"From Greenland's glaciers to the industrialized swamps of New Jersey, to the exposed Outer Banks to the Florida Everglades, David Freese reveals a remarkable graphic beauty all along North America's ecologically vulnerable East Coast. His delectable images at once entrance us and warn us of the fragility of our coasts in the face of global warming and our human desire to live by the sea."
—Stephen Perloff, Editor, The Photo Review (read the full article here)
"Once again, David Freese and his camera have captured the endless scenic variety of a continent's edge. But these extraordinary images of North America's East Coast do something more subtle as well—they help us see the vulnerability of a landscape poised on the brink of a changing climate. The result is both moving and sobering."
—Michael Brune, Executive Director, The Sierra Club
"David Freese's approach to photographing the North American landscape culminates in images that are both new and part of a tradition that can be traced back to that of the American Luminous tradition on through Western exploratory photography of William Henry Jackson, Timothy O'Sullivan, Carleton Watkins, and Eadweard Muybridge during the nineteenth century. Those classic, pinpoint-sharp photographs sufficed with light became the source material for artists and lawmakers to preserve and value these landscapes before and after the Civil War. Freese's vision, like those of his famous predecessors, connotes an artistic sensibility of hope and loss while inspiring awe and woe."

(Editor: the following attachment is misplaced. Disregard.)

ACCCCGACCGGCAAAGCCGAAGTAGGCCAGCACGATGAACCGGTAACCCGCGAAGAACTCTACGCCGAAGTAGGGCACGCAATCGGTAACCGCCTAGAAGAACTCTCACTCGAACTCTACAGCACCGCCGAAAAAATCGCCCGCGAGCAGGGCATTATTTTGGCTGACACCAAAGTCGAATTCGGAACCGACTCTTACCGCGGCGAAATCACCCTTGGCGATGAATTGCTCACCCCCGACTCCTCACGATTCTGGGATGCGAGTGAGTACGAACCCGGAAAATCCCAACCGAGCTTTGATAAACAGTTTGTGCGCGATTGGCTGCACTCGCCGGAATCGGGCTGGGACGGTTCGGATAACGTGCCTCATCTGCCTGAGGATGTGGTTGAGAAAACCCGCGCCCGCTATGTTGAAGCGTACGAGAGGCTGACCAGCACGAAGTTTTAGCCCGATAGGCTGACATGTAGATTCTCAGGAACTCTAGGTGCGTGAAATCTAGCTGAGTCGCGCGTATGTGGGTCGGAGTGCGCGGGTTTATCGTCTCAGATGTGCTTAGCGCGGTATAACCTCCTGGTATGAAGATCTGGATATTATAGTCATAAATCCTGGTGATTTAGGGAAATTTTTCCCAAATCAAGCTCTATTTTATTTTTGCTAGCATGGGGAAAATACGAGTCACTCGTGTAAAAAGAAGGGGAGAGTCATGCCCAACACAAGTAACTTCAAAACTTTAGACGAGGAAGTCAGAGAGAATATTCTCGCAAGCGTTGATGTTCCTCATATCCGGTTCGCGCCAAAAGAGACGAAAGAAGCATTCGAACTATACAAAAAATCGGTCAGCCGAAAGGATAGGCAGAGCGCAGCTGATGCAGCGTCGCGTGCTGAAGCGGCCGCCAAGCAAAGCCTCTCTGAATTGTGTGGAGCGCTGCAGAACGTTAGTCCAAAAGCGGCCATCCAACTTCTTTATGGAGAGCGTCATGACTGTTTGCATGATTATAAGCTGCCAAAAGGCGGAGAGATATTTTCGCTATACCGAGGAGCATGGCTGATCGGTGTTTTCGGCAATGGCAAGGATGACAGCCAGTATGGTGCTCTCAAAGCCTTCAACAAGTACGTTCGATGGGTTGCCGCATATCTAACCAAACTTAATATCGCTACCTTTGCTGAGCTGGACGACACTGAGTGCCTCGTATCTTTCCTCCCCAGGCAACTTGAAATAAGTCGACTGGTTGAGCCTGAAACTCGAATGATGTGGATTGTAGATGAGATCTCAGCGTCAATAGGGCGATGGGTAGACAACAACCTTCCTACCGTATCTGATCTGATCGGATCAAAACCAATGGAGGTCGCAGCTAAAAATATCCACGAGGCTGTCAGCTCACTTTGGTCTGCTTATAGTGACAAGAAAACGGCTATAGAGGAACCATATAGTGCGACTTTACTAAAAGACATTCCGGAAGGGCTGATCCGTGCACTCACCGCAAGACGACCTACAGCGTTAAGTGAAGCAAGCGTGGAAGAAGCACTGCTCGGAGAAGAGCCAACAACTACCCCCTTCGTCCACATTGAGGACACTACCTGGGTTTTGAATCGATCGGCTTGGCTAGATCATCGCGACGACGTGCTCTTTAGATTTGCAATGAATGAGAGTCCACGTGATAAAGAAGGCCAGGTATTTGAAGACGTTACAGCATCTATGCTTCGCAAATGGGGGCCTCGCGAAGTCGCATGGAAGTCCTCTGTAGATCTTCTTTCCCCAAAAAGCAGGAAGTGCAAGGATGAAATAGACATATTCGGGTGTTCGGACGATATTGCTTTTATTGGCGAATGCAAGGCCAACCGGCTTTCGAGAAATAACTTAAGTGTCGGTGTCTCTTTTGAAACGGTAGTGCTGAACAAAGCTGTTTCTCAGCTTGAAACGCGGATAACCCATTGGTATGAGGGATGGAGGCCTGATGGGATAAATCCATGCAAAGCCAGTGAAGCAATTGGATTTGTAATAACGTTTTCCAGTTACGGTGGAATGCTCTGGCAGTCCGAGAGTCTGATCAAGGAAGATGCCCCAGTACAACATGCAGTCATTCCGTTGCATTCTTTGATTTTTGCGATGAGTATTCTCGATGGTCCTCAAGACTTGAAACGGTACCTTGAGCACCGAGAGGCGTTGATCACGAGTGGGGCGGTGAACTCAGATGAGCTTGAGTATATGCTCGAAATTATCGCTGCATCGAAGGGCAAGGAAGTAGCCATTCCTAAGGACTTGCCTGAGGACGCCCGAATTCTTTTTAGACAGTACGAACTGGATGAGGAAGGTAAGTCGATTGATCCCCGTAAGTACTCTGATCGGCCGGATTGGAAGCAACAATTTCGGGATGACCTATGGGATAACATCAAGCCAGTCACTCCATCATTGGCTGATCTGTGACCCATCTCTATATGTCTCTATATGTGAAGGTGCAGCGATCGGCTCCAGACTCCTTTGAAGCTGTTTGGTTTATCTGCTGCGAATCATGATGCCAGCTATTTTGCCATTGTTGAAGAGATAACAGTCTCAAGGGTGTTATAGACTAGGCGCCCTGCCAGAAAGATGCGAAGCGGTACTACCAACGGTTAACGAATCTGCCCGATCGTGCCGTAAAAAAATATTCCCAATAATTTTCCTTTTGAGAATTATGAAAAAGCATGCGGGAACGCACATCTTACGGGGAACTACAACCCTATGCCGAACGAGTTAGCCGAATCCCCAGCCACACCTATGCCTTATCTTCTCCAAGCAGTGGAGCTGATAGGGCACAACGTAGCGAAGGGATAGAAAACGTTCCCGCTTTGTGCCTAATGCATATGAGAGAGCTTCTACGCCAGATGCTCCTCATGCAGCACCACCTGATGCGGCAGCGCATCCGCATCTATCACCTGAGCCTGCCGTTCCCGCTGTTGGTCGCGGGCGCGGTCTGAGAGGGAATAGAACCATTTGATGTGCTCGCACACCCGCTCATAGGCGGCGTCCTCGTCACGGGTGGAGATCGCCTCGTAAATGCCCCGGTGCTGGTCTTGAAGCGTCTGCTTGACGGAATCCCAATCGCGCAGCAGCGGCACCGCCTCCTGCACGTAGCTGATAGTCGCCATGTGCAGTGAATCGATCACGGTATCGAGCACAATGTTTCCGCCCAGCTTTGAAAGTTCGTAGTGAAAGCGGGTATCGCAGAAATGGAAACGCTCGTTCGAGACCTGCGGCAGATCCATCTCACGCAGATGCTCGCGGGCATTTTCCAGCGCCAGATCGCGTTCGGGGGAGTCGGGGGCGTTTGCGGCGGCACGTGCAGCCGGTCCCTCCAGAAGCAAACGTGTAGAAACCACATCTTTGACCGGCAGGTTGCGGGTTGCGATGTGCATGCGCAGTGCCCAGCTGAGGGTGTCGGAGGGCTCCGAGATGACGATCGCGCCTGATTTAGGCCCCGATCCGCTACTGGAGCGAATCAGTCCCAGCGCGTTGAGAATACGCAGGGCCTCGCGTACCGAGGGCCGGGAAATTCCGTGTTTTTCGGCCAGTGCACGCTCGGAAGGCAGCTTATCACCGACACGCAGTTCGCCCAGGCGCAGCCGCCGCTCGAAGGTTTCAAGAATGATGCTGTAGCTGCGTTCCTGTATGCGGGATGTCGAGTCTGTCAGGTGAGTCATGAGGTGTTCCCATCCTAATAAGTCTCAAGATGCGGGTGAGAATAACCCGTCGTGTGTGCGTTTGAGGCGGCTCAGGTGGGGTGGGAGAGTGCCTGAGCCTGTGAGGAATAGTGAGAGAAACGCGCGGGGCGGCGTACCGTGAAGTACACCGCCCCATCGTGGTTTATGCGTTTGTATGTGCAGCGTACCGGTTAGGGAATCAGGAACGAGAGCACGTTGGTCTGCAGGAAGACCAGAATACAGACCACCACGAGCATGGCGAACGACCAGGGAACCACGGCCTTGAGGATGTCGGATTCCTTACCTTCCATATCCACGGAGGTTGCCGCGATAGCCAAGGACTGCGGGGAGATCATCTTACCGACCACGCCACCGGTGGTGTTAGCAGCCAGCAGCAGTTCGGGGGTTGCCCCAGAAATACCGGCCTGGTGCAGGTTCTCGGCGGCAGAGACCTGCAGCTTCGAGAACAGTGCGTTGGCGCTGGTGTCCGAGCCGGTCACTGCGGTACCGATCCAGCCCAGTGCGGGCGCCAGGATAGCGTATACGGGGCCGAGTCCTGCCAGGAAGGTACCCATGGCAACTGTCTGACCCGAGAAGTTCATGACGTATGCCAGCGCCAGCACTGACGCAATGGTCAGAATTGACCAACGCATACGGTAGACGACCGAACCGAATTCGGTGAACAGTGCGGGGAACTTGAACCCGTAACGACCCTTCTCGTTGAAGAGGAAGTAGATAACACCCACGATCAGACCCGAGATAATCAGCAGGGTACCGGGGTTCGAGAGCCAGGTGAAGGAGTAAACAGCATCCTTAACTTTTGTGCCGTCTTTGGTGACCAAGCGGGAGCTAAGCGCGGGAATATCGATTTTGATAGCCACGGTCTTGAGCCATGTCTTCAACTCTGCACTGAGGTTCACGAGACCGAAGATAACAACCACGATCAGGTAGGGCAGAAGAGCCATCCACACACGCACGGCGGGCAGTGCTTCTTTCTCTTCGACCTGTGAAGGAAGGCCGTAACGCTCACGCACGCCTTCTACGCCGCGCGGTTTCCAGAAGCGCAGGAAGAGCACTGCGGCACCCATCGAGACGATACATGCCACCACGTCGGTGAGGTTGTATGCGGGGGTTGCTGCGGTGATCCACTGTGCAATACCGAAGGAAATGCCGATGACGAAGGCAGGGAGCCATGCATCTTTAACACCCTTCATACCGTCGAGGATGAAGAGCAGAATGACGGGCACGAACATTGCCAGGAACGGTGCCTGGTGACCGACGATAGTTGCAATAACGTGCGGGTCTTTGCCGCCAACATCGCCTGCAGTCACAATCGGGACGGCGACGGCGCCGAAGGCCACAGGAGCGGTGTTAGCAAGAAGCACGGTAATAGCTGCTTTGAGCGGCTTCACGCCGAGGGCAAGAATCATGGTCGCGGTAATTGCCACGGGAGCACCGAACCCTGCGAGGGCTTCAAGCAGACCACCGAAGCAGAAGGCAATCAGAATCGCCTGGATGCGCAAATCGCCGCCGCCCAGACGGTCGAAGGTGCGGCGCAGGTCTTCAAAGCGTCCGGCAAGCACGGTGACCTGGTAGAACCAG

—William Williams, Professor of Fine Arts and Curator of Photography, Haverford College
"David Freese's compelling photographs depicting the Atlantic seaboard are both an invaluable historical record of what things look like now as well as a timely wake-up call to how easily coastal communities everywhere along the East Coast will be affected by a rising sea-level and increased extreme-weather conditions."
—Jolene Hanson, Director, The G2 Gallery, Venice, California
"David Freese hadn't considered an East Coast version of his book West Coast: Bering to Baja, a dramatic look at the West Coast of North America from the ground and from the air. That changed in 2012 when Superstorm Sandy struck and Freese visited New York and New Jersey. Once he saw the devastation, he decided to begin a project that showcased how the rising waters were affecting cities, islands, national parks, and national wildlife refugees through aerial photography on North America's eastern shore (there are also images taken from the ground)."
—David Rosenberg, Slate (read the full article here, pdf)
Read an article in Italian here on il Post: